I need to kill my darlings.
I’m not talking about that hackneyed ‘get rid of your good writing’ thing that may or may not be good advice (Spoiler: it’s good advice if it’s qualified enough to make it entirely different advice). I’m talking about rather more literal darlings. I’m talking about characters.
In 1998 or thereabouts I came up with a character for a roleplaying game. His name is Andrew Cairns, and he’s Australian. G’day.
A little later, in 2003ish, I came up with another. His name’s Paul Hazel and he was originally a wrestler.
I’ve been carrying these guys with me in my head for nearly two decades. I’ve been on many imaginary adventures with them. Gradually they’ve been moulded and grown far beyond the source material. They now inhabit their own fully-developed worlds.
So when I fancied writing a new novel it seemed natural to turn them into protagonists. I tinkered and shaped in my mind to worldbuild them a framework; to strip them out of their source material and create a universe that’d be worth exploring. I gave them an antagonist and a mission. And I set them loose.
I’m quite pleased with the result. I’ve created a story with a plausible ‘world’ and a villain who’s a real star. The newly-created characters are fun to write and, I think, read well too.
The characters that hold the story back are, as you’ve probably guessed, Paul Hazel and Andrew Cairns.
The reason for this, I think, is that these two characters are overwritten. I’ve spent too long with them. They’re fully rounded, matured: I’ve not left any room for them to grow.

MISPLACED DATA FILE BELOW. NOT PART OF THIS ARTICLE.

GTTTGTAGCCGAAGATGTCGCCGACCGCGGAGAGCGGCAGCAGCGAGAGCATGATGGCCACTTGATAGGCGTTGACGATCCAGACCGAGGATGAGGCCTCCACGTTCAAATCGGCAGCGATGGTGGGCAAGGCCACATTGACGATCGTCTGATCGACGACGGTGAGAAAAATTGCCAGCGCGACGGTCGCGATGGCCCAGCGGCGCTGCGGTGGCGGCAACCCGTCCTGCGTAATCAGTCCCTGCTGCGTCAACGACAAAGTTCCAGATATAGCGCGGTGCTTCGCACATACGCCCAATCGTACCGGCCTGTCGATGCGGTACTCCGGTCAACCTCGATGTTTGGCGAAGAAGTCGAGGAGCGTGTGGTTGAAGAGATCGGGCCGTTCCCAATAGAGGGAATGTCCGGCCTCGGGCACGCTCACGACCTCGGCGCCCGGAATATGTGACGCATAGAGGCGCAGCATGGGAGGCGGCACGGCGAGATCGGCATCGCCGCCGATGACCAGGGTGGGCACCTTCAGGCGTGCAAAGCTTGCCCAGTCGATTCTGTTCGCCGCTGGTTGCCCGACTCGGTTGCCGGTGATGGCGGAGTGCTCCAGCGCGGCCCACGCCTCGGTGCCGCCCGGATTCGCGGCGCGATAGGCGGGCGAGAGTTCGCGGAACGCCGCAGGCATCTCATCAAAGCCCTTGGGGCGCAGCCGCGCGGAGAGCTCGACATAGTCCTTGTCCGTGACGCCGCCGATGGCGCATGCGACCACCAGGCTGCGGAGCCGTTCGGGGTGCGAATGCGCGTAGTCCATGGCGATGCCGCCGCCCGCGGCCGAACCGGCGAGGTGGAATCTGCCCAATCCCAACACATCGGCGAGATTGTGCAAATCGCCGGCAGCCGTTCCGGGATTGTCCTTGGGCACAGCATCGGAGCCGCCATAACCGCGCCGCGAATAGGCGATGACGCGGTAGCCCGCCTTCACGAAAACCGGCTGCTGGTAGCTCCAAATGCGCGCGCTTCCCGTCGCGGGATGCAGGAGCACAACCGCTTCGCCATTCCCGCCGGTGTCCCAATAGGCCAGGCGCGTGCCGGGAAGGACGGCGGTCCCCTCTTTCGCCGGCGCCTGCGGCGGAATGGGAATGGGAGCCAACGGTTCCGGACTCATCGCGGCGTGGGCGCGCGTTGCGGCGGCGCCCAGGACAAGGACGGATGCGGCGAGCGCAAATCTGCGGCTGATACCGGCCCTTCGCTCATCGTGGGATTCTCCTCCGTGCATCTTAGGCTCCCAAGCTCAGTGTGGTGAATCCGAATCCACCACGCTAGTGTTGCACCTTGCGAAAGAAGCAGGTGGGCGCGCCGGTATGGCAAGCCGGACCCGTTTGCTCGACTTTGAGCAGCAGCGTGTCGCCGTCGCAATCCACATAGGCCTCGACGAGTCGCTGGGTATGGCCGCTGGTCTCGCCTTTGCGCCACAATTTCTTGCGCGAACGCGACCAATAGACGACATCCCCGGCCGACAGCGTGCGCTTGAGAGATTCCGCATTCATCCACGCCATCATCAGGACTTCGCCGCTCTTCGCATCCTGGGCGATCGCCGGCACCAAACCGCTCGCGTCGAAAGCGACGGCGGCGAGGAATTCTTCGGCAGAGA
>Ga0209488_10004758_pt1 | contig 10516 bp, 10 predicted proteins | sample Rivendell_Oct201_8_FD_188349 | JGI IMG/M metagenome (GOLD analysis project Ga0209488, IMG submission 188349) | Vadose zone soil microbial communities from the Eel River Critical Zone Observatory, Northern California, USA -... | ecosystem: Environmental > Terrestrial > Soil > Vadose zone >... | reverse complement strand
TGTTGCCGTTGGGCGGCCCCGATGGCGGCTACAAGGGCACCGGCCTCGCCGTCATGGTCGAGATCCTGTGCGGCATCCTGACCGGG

I listened to a podcast recently which said that the best characters are brought to the world without baggage. Certainly all my favourite characters in my own writing are the last-minute spur-of-the-moment creations.
From the policemen hastily conjured to fill gaps in my first never-to-be-shared novel The Ballad of Lady Grace, to the haunted, sleep-deprived Saira in Oneiromancer, the characters who sing for me are the ones I’d never met before setting finger to keyboard.
Hazel and Cairns came to the novel fully grown. All the interesting things about them had already happened. I left no room for them to grow into, no space for change. They’ve become immutable, ossified.
They might be well-written, they might be realistic, they might be nuanced and have hidden depths – and let’s not forget the whole novel is built around them – but they’re sucking the life from the story.
All those guides for creating characters (like this, for example; there are hundreds out there) are just guides for carving blocks of wood. If they have any use it’s in helping remember the ideas you come up with on the fly. Otherwise just forget them. Bin them. Burn them.
Write. Let your characters surprise you. Run your plot into a place where you need a person, then click your fingers and bring alive the first thing that comes into your mind.
They’ll be a whole lot more realistic than the person you spent days creating a whole back-story for.
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This blog has been brought to you by a critique by @orcsandelves and a particular podcast from a source that, after going on about relentlessly for the last few months, I am sworn not to name.